Tuesday, February 8, 2011

Dreaming of Middlemarch

I really feel like I'm a part of Middlemarch Eliot has written this novel so well.  I’ve even been dreaming ‘in period’ which is a first for me!  The way that she has clearly defined each character is just a joy; their personalities are so individual that they feel like real people. I love Mr Brooke, even though he is a dodgy landlord, he’s so laid back and says ‘you know’ with every phrase and always repeats his last few words.  It’s so endearing.

Dorothea, so young and miserable – she feels that her ‘every energy is arrested by dread’. All she wanted was to be of use and had such high hopes being married to the learned Mr Casaubon.  But, Eliot has made us feel sorry for Mr Casaubon in his marriage too.  Here is a man who has been a bachelor and in his later years felt the need for a wife; he thought a young wife would be malleable but not so with Dorothea.  She is a young woman who has opinions (though lately inclined to keep them to herself) and is critical of him.  He knows that he is not a loveable man, but was hoping that he could pull the wool over the eyes of a younger woman.  His intense jealousy of Will Ladislaw may become his undoing.  Will has been banned from visiting the Casaubon’s mainly because he has been visiting Dorothea alone (his visits were the only light in her grey world).

Mary Garth is another lovely character, thinking of others over herself.  Prepared to go to teach in a school to earn enough money to pay for her brother to study Engineering, she is given a last minute reprieve when her father is asked to manage some Middlemarch estates.  Mary’s mother had saved enough money but Mr Garth had signed his name to a promissory note to help young Fred Vincy out with a debt.  But Fred’s schemes had come unstuck and he was unable to pay.  A lot can be said for Fred though, he is absolutely filled with remorse and knows that he has ‘robbed’ those that could least afford to pay.

Fred’s hopes of obtaining land through the death of Mr Featherstone collapsed when it was found there was a more recent will and Fred was left nothing.  Mr Featherstone had asked Mary to burn the new will just before he died, as she sat with him through the night, but she declined feeling that anything to do with wills and money should be done in front of a solicitor.  She feels guilty that she has done Fred out of 10, 000 pounds which would have been left to him in the original will.  Her parents deny her guilt stating that she did what was exactly right however they wish this event to be kept secret from Fred who is now thinking of finishing his degree to prepare him for entry into the clergy.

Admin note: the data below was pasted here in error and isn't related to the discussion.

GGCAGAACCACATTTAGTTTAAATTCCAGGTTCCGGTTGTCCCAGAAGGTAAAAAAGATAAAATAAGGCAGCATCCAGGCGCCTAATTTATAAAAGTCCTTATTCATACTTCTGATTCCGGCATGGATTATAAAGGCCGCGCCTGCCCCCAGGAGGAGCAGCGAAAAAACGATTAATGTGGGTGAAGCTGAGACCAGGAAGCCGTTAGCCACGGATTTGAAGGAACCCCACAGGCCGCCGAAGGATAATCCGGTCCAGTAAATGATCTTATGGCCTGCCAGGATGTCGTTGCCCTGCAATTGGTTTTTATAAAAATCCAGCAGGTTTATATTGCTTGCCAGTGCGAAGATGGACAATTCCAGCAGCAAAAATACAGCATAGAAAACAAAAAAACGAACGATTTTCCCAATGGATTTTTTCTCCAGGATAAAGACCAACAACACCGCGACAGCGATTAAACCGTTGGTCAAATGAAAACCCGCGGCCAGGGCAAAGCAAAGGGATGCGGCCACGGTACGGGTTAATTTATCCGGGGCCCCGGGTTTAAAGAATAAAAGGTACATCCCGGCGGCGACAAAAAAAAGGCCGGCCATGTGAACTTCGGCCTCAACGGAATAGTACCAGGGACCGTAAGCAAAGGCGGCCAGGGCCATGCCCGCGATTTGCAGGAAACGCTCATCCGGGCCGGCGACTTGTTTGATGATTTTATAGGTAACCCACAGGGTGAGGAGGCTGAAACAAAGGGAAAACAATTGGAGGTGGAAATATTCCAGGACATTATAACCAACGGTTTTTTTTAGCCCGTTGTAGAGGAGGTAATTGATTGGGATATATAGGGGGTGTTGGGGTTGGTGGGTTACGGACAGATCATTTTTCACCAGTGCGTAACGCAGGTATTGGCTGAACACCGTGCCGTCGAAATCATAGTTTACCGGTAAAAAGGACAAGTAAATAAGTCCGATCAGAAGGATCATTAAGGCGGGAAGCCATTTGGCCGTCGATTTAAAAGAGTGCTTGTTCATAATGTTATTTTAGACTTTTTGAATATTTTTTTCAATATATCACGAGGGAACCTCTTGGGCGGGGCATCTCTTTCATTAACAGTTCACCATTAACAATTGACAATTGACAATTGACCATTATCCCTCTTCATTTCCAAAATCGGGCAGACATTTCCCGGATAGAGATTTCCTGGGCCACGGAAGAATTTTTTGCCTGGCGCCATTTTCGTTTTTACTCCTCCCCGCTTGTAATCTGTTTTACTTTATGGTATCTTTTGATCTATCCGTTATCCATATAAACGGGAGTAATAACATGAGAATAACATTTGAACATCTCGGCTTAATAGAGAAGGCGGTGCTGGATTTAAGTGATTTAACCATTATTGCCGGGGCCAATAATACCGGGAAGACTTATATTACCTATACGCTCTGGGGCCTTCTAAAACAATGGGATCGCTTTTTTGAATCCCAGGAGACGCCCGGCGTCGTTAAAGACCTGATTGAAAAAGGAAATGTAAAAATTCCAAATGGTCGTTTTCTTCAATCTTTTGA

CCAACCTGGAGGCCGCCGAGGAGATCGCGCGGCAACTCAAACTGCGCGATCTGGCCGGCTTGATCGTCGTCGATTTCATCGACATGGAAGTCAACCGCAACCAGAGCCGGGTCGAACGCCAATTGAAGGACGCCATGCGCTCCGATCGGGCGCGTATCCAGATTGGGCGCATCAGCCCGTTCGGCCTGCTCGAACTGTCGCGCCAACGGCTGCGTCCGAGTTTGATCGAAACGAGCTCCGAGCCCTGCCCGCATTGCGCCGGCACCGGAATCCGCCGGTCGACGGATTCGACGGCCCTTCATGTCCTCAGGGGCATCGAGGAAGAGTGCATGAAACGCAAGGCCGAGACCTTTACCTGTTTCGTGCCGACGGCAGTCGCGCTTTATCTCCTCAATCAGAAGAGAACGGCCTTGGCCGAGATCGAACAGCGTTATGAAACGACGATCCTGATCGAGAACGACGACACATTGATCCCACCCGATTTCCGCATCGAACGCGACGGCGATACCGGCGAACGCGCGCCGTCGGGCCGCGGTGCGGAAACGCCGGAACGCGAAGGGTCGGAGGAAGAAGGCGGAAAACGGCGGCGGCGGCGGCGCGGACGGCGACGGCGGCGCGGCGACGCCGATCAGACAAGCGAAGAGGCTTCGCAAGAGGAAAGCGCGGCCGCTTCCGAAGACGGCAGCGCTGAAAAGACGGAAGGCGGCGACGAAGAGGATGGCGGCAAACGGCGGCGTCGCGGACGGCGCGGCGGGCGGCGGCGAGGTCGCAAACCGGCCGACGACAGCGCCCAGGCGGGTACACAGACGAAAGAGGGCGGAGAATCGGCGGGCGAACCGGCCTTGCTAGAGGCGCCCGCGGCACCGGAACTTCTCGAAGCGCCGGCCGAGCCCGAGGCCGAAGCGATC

There are political elements to this novel too with regards to the reform bill, but as I’m not to fully versed with that period it’s gong over my head a bit.  I want to read the intro to the book which will explain it more but as there’s usually plot spoilers in introductions I can’t inform myself until after I’ve finished. 

Katherine Howell
I’m also really enjoying Violent Exposure by Katherine Howell.  It’s easy to read, fairly realistic and is filling me with anxiety for some of the characters!  One of the sub-stories has Mick, a paramedic, stealing some money from a deceased drug dealer that he attended to.  He was alone at the time, but he is convinced that trainee paramedic Aidan (who has been known to snoop through private bags) has found out.   Howell is a trained paramedic so the call-out scenes really do have a very realistic feel to them.  The unrealistic part of the novel stems to the suspect of a supposed domestic abuse case.  His story is being released in parts throughout the narrative but it does just feel like that ‘a story’.  The mystery however is a good one as it’s becoming obvious that this isn’t just a domestic abuse situation, which we as the reader are becoming aware of but the cops aren’t, and their investigation is taking some unexpected turns. 

We have a couple of new successful Australian novelists writing in this genre – the other being Kathryn Fox.  I read a couple of Fox’s novels after meeting her at a library event but, based on this novel, I feel that Howell is the more superior – she does write like a professional writer – the dialogue is good for a start which is promising as I find that a lot of new novelists fall down with their dialogue.  Watch this space as Katherine will be talking to Caffeine and Chapters Social Book Club on the 24th February, and it will be interesting to hear about the inspirations for this novel!

Charles Maturin
Author of
Melmoth the Wanderer
I’m still on the Spaniards story in Melmoth the Wanderer! The Spaniard is relating a time when he was living in a convent and had taken vows to become a monk.  He was in the convent against his will (it was the will of his parents to offer him to God in penance as he was the product of their initial illegitimate relationship) and he wanted to break his vows and leave.  The Superior of the convent would not allow this to happen, and the Spaniard was treated very brutally indeed.  He could not believe that men of God, supposedly men of peace and love, could behave towards another human being in such a fashion.  He had been given forewarning of this though with their treatment of other young men within the convent walls.  What all this will have to do with the actual main story I’m not sure, but he is being tempted in his nightly delirium (he thinks) by the devil.  It’s a very strange story indeed.

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